State Department Poised to Raise Chances of War With Iran


The State Department, according to a report in today's Wall Street Journal, is poised to do something that could increase the chances of war with Iran.

Let's set the context:

We're in the midst of negotiations with Iran, trying to keep it from building a nuclear bomb. Within Iran there is disagreement about how hard a line to take in the negotiations. Obviously, all other things being equal, it would be good to strengthen moderate voices within Iran and undermine hardliners--particularly hardliners who want the talks to fail altogether so that Iran can proceed to build a bomb.

Here is part of the narrative the hardliners are pushing:

Iran needs nuclear weapons to defend itself. It is beset by enemies. The Sunni states would love to overthrow our government. Just recall that Iraq, when it was a Sunni-run state, attacked us, starting a war that killed hundreds of thousands of Iranians. And note that Sunni states are currently trying to abet the overthrow of our ally in Syria--just one domino away from the fall of our own government. And don't forget about the American-Zionist axis: prominent Americans and Israelis openly call for regime change in Tehran, and we suspect that this is the secret goal of the Obama administration.

OK, so that's the narrative that we don't want to strengthen--particularly the America-Zionist-axis-is-bent-on-regime-change part. Here, then, is an example of something we probably shouldn't go out of our way to do: Take an Iranian-exile group that is devoted to overthrowing the Iranian government, and that has long been on America's list of terrorist organizations, and give it our seal of approval by taking it off that list.

That would be stupid, right? Yet that's what, according to today's report in the Journal, the State Department is leaning toward.

The group in question is the Mujahedin-e Khalq, or MEK, which got onto our list of terrorist organizations decades ago by, among other things, killing Americans.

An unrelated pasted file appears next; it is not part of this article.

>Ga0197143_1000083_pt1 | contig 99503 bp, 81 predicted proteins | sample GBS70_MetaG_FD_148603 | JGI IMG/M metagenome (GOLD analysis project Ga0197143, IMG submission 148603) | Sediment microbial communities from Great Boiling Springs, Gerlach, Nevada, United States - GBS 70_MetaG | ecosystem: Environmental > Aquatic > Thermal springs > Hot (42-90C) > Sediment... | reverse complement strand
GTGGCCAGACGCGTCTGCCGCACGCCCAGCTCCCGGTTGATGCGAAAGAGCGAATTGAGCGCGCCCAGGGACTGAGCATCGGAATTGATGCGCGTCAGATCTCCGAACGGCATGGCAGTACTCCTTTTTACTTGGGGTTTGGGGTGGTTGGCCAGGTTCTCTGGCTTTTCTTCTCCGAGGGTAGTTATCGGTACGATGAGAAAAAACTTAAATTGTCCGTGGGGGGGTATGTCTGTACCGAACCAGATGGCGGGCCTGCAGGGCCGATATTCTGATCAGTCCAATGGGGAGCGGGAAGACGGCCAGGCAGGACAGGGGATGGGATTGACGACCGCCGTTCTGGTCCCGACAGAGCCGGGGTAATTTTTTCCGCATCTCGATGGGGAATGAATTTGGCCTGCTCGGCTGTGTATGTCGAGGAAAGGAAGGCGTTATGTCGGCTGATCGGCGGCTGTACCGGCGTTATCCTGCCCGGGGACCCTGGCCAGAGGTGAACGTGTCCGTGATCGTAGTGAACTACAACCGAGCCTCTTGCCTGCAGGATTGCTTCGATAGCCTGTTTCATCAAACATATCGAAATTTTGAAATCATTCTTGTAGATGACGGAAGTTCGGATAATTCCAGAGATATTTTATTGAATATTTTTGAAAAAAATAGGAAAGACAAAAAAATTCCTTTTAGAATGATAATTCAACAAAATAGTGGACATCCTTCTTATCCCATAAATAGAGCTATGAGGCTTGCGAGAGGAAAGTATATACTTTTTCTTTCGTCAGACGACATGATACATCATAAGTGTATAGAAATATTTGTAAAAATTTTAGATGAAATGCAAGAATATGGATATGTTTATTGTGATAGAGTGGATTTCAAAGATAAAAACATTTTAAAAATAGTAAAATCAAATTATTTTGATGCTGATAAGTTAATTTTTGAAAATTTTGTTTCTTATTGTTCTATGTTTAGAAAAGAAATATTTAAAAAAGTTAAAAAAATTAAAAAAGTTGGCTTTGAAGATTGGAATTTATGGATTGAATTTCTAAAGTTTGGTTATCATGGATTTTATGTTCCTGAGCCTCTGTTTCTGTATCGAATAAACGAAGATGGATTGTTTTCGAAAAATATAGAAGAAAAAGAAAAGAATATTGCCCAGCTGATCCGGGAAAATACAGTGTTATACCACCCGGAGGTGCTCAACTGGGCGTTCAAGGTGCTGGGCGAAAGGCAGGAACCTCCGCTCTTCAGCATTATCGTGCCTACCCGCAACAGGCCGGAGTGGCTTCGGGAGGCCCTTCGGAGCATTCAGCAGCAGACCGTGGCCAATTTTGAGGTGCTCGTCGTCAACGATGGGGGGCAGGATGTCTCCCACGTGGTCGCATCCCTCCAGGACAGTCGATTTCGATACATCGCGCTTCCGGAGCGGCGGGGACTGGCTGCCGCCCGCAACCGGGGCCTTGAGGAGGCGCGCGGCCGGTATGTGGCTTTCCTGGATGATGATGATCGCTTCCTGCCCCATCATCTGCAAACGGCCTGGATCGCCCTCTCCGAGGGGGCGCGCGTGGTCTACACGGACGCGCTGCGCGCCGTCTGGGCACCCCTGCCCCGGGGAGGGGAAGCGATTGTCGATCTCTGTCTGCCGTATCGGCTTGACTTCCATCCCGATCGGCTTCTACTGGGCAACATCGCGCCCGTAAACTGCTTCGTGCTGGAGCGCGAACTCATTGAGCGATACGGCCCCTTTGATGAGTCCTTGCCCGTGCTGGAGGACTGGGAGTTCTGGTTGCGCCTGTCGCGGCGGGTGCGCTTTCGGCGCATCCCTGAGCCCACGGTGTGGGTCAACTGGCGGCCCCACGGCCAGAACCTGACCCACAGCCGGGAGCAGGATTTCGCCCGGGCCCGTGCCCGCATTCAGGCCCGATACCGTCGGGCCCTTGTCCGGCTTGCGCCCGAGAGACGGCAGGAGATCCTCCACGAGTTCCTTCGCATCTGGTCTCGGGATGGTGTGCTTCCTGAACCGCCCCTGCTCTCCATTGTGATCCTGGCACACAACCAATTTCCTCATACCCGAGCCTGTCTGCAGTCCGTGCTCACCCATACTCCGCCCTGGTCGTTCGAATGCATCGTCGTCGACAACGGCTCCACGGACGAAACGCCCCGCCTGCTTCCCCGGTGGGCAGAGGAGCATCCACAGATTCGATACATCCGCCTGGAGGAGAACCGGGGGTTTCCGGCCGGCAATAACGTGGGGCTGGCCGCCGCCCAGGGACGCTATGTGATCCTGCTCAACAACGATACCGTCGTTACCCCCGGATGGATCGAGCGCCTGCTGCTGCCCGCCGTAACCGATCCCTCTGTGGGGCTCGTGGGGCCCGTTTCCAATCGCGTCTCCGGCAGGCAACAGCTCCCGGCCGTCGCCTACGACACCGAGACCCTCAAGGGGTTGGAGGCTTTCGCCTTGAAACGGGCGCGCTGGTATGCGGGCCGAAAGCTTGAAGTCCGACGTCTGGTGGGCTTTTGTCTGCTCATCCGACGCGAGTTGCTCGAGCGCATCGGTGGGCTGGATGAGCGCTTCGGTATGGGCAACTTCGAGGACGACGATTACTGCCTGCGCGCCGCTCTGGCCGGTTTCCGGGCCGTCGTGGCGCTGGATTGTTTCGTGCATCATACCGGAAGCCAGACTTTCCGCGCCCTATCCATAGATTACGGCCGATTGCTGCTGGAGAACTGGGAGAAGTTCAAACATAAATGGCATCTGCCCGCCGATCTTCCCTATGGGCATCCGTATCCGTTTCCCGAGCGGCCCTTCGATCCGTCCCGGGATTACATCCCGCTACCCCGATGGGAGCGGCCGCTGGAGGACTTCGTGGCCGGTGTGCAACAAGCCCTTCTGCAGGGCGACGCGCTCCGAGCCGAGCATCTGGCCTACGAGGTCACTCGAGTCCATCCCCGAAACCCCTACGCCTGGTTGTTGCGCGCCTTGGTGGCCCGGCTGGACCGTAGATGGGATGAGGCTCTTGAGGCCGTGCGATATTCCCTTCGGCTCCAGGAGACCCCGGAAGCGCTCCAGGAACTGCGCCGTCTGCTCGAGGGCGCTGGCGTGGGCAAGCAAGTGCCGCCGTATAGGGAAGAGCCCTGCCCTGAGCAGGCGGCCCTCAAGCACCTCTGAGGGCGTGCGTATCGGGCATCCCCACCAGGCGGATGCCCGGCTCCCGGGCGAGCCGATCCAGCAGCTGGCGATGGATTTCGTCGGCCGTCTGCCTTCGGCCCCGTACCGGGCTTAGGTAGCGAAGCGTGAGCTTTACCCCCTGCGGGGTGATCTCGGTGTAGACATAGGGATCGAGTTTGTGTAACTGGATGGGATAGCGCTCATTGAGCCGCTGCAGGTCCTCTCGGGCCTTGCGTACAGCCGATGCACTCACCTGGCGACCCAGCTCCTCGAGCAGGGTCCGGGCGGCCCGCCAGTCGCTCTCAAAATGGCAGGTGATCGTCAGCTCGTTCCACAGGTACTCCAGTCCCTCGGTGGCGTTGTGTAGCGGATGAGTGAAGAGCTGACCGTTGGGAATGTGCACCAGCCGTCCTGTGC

Now, if MEK had, as it claims, left its terrorist ways behind, this "delisting" of it, though geopolitically unfortunate, might be legally or morally defensible. However, within only the last few months, according to NBC News, MEK agents have murdered people by placing bombs on their cars.

The murdered people were Iranian scientists, and the assassinations were apparently orchestrated by Israel--facts that may raise MEK in the esteem of some Americans. But that doesn't make the killings any more legal or less terroristic. What it does do is make them very powerful talking points for Iranian hardliners who want to derail negotiations by warning about the American-Zionist axis: "America embraces Israel's proxy anti-Iranian terrorists, terrorists who openly favor regime change in Iran, and then tells us we don't need a nuclear deterrent to keep us safe from America and Israel?"

There's more bad news: the campaign to delist MEK is well financed (the source of funding is unclear), and includes paying large speaking fees to influential American politicos--transactions that tend to be accompanied by these politicos suddenly saying nice things about MEK. And for all we know the people funding this scheme would be willing to make big campaign contributions to a sufficiently compliant Obama administration.

The good news is that the final decision may not be imminent and could be months off--and will probably be made by Hillary Clinton. And surely she knows that if she caves in to the political pressure being mustered on behalf of MEK, she'll be guaranteeing herself a place in the diplomats' hall of shame.

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Robert Wright is the author of, most recently, the New York Times bestseller The Evolution of God and a finalist for the Pulitzer Prize. He is a former writer and editor at The Atlantic. More

Wright is also a fellow at the New America Foundation and editor in chief of His other books include Nonzero, which was named a New York Times Book Review Notable Book in 2000 and included on Fortune magazine's list of the top 75 business books of all-time. Wright's best-selling book The Moral Animal was selected as one of the ten best books of 1994 by The New York Times Book Review.Wright has contributed to The Atlantic for more than 20 years. He has also contributed to a number of the country's other leading magazines and newspapers, including: The New Yorker, The New York Times Magazine, Foreign Policy, The New Republic, Time, and Slate, and the op-ed pages of The New York Times, The Washington Post, and The Financial Times. He is the recipient of a National Magazine Award for Essay and Criticism and his books have been translated into more than a dozen languages.

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